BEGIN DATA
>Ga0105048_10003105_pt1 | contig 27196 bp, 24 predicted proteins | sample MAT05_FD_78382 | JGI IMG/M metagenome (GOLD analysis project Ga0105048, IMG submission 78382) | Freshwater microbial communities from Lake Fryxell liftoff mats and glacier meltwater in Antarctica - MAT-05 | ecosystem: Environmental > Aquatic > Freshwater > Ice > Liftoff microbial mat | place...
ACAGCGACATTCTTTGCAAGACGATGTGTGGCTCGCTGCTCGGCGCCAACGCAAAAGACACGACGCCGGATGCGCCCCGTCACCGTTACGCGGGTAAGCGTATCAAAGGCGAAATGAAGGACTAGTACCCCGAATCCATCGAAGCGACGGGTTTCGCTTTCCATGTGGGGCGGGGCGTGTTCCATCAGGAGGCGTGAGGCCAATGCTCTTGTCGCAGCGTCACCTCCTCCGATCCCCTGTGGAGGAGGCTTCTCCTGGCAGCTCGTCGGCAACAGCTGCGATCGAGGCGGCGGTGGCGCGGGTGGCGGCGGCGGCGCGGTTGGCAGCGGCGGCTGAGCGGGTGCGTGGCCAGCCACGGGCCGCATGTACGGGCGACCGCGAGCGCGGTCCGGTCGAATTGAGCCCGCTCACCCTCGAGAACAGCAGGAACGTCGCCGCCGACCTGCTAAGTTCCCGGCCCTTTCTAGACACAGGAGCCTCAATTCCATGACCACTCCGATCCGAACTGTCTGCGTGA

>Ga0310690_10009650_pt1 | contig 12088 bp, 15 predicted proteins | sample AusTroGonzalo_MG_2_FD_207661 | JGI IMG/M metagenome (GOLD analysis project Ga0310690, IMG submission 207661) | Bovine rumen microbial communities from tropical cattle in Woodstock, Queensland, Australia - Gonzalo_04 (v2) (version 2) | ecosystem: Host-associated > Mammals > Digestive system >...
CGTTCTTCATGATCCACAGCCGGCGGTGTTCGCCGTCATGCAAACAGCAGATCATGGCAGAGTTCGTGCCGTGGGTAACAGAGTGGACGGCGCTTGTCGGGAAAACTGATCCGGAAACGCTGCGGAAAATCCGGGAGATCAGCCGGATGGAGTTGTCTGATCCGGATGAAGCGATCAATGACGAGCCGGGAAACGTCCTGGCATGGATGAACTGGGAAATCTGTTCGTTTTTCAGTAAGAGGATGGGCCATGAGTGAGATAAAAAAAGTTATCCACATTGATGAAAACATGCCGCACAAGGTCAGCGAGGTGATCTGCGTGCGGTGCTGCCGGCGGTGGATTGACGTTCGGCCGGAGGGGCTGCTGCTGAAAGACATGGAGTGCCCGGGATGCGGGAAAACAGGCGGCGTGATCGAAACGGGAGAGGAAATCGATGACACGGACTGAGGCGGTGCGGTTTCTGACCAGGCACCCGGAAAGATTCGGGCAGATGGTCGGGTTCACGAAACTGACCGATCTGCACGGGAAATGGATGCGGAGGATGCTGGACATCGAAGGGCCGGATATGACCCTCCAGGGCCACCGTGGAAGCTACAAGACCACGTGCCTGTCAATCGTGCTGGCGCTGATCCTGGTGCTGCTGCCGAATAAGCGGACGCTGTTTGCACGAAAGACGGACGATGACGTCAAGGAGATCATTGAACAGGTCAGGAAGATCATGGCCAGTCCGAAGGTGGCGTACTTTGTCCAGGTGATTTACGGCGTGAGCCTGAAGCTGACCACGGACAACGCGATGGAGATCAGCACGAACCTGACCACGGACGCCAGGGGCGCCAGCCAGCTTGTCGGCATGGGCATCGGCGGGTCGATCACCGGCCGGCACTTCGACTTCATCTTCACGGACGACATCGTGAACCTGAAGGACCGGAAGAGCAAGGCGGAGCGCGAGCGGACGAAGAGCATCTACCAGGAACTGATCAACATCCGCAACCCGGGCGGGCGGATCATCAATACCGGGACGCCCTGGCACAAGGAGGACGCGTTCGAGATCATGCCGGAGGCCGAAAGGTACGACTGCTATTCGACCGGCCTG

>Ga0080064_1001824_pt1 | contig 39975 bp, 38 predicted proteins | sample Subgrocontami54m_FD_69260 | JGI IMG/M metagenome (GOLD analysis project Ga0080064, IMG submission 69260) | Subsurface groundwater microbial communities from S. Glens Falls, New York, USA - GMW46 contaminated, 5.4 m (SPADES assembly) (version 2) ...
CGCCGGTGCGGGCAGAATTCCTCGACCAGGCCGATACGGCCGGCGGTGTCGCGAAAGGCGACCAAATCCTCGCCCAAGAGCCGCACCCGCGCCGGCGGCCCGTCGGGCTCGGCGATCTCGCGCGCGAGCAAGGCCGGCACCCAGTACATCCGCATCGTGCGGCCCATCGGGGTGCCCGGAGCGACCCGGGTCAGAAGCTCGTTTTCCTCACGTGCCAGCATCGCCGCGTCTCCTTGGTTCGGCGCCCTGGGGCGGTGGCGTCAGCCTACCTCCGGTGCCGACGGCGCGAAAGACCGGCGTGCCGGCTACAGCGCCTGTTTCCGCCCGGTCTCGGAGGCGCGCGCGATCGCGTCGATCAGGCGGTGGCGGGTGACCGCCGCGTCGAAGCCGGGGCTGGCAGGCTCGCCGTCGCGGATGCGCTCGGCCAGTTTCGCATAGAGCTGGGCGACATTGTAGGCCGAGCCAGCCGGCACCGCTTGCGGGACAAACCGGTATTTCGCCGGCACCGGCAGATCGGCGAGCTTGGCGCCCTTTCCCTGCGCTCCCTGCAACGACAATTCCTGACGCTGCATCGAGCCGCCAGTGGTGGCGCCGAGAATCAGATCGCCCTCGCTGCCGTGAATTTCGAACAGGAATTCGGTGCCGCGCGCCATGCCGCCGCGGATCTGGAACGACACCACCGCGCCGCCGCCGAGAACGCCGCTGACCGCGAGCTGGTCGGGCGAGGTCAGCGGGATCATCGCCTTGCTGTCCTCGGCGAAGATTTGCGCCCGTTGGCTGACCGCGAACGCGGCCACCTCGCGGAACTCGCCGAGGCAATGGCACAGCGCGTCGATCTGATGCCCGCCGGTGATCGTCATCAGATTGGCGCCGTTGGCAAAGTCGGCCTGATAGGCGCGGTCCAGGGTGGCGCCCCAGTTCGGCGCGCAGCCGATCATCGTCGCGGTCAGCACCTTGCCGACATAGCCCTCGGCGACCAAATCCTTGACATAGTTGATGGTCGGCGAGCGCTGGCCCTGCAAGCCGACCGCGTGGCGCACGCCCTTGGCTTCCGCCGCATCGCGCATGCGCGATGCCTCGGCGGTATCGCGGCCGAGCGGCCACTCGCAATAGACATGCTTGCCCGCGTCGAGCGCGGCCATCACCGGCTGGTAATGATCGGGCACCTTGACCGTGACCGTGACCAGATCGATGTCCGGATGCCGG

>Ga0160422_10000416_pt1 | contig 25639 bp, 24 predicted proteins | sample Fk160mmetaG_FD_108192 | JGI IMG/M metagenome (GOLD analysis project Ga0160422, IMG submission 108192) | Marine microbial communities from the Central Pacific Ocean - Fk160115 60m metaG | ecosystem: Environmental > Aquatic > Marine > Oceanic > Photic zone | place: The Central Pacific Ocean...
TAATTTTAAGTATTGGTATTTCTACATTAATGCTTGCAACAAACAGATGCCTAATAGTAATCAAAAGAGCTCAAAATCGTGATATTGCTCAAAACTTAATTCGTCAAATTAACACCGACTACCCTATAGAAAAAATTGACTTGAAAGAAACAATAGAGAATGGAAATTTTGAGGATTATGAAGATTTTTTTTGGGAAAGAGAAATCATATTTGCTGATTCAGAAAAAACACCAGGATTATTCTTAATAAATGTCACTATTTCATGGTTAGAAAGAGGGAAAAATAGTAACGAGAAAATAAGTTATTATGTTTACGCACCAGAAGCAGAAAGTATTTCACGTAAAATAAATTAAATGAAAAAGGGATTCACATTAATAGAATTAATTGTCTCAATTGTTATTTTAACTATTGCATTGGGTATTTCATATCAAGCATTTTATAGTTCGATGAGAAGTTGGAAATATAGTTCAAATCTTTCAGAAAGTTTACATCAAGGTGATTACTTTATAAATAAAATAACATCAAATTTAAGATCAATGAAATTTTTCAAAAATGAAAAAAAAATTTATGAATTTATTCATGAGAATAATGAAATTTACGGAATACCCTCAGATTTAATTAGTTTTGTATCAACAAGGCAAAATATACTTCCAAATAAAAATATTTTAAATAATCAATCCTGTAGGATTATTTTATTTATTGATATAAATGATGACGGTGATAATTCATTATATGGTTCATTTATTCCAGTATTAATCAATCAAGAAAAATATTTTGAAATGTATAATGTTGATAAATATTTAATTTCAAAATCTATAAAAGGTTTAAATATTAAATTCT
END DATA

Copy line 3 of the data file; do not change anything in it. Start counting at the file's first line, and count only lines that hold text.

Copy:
>Ga0310690_10009650_pt1 | contig 12088 bp, 15 predicted proteins | sample AusTroGonzalo_MG_2_FD_207661 | JGI IMG/M metagenome (GOLD analysis project Ga0310690, IMG submission 207661) | Bovine rumen microbial communities from tropical cattle in Woodstock, Queensland, Australia - Gonzalo_04 (v2) (version 2) | ecosystem: Host-associated > Mammals > Digestive system >...